If the history of Einsteinâ€™s house between 1933 and 1945 was often tragic, then its history from 1945 to the present was often comic. The Russians, hoping that the socialist Einstein would rather return to a communist Germany than remain in a capitalist America, made plans to repair the house. When it became clear that Einstein wasnâ€™t coming back, the house was rented to a barkeeperâ€™s family instead. In 1953, Caputhâ€™s then-mayor, Hans Hartmann, tried to persuade the GDRâ€™s Academy of Sciences to declare the house an historical monument, through which extra funding would become available for repairs. One can only imagine the awkwardness felt at the Academy after it was discovered that Hartmann had already moved into the house himself.
Shortly before Einstein died in April 1955, a commemorative wooden plaque was erected and the house placed on a list of historical sites. The Academyâ€™s commitment to the house nevertheless remained, at best, half-hearted. When Hartmann fled to the West in 1958, the house was rented to a large family that kept chickens and dogs. Questions concerning reparations, the future use of the house, and renovations didnâ€™t begin to make it past the bureaucratic level until 1974, when East Germany and the United States resumed diplomatic relations. The thought of how foreign visitors would react to the state of the house forced the GDR into action. In 1978 the Academy became the official caretaker of the house and secured a sizeable sum from the government for a complete renovation. For the hundredth anniversary celebration of Einsteinâ€™s birth in 1979, the house opened for public tours, seminars, receptions, and guests. Konrad Wachsmann flew from Los Angeles to visit the house for its reopening. Officially, he praised the renovation, but privately he was disappointed with some of the work. Damaged paneling in the living room had been inappropriately replaced, the glaze used on the interior wood was too dark, and several aspects of the interior design failed to capture the ambience of the original.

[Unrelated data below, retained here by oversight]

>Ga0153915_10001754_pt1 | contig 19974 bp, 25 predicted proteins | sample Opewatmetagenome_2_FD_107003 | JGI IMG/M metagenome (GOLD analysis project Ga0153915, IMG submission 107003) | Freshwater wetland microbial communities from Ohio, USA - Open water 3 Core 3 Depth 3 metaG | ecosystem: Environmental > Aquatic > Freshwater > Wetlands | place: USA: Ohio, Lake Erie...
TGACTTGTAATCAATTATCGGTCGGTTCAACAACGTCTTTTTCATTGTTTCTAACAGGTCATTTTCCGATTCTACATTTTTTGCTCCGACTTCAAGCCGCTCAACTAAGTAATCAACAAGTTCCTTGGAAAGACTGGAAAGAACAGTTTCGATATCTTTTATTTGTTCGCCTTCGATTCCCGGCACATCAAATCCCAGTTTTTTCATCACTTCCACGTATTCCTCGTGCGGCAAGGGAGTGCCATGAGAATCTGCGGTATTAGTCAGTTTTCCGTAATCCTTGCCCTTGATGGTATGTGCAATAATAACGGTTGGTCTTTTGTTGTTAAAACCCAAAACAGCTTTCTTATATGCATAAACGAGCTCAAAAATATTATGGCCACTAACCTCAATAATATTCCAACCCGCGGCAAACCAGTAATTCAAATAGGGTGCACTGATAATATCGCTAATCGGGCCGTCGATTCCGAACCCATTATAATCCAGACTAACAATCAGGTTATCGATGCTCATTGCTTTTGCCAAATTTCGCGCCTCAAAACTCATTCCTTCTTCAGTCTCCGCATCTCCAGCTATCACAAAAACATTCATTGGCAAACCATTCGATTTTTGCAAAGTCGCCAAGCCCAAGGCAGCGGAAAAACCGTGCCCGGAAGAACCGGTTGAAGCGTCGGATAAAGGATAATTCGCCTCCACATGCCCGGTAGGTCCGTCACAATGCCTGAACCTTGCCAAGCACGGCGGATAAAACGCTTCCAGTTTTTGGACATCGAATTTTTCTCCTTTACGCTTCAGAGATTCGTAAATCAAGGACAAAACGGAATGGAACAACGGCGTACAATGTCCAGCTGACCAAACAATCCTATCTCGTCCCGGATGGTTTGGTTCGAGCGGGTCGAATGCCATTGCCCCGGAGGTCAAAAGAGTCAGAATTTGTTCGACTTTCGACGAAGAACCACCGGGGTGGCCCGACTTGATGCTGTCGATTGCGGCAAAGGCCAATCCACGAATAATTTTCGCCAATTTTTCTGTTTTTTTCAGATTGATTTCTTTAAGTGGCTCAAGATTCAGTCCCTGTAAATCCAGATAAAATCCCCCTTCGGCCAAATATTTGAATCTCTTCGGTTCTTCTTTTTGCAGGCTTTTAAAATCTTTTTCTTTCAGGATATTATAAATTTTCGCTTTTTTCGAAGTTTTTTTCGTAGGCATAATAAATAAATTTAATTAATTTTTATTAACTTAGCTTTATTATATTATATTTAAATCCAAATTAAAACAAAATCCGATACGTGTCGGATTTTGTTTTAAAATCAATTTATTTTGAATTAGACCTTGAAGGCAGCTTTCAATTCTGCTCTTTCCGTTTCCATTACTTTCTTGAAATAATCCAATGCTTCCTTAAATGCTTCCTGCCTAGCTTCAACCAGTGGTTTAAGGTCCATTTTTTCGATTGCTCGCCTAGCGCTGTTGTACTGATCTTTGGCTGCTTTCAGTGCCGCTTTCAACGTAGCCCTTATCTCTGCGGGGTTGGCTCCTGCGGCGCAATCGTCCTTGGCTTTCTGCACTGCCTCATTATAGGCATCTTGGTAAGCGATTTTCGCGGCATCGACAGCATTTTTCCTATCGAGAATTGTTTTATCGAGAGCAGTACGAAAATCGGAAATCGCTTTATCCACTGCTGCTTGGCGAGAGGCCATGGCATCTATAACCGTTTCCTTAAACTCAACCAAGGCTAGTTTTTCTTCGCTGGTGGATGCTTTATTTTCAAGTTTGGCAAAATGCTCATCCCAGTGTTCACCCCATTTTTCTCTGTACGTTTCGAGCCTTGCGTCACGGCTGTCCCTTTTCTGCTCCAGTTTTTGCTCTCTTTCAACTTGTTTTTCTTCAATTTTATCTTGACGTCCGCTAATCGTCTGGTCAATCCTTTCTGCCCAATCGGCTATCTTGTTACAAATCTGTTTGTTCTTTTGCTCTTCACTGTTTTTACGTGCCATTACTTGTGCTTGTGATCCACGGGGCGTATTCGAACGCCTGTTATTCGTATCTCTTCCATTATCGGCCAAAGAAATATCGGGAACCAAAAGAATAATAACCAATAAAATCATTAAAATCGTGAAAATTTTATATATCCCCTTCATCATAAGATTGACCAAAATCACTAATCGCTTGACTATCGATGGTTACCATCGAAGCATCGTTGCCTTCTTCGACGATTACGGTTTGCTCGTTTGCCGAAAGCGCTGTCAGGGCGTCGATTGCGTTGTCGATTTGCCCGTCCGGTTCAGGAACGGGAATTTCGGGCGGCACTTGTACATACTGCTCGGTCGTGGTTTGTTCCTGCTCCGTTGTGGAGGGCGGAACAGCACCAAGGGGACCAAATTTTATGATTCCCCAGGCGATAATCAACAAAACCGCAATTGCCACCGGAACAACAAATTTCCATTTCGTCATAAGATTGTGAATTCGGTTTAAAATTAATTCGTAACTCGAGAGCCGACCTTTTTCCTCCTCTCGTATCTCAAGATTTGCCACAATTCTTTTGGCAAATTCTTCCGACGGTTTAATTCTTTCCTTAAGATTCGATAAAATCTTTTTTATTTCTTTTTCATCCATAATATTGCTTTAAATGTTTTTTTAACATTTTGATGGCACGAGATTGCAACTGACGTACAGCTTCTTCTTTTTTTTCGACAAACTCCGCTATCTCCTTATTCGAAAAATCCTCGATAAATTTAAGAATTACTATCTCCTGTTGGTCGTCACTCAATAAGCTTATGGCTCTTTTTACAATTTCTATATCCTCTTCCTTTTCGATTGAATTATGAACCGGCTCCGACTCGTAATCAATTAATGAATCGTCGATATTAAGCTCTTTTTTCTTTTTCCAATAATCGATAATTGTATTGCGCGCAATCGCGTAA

After the GDR Academy of Sciences was dissolved in 1991, the house went back into the possession of the Caputh municipality and the Federal German State of Brandenburg. In 1993 the newly-established Einstein Forum assumed administrative responsibility for the house. An important question in the post-reunification period concerned the ownership of the property, which had since become quite knotty. After a long period of litigation, it was determined that the house belonged to a community of twelve heirs, ranging from the Hebrew University in Jerusalem to an animal shelter in New Jersey. Hebrew University, to which Einsteinâ€™s had willed the rest of his estate, owned 70% of the property, with the remaining 30% distributed among the other heirs. In 2004 all were finally entered into the land register.
The Einstein house remained open at least two days a week throughout most of the 1990s until severe problems with the roof and general dilapidation forced the house to close in 2001. In the process of carrying out emergency repairs, a major conservation project was proposed. Ruth Cornelsen from the Cornelsen Culture Foundation and the German Federal Government both responded with generous funding for the much-needed renovations. Soon after, the Potsdam architectural firm KÃ¼hn-von Kaehne and Lange began the work of restoring the house to its original state in time for the Einstein Year celebrations in 2005.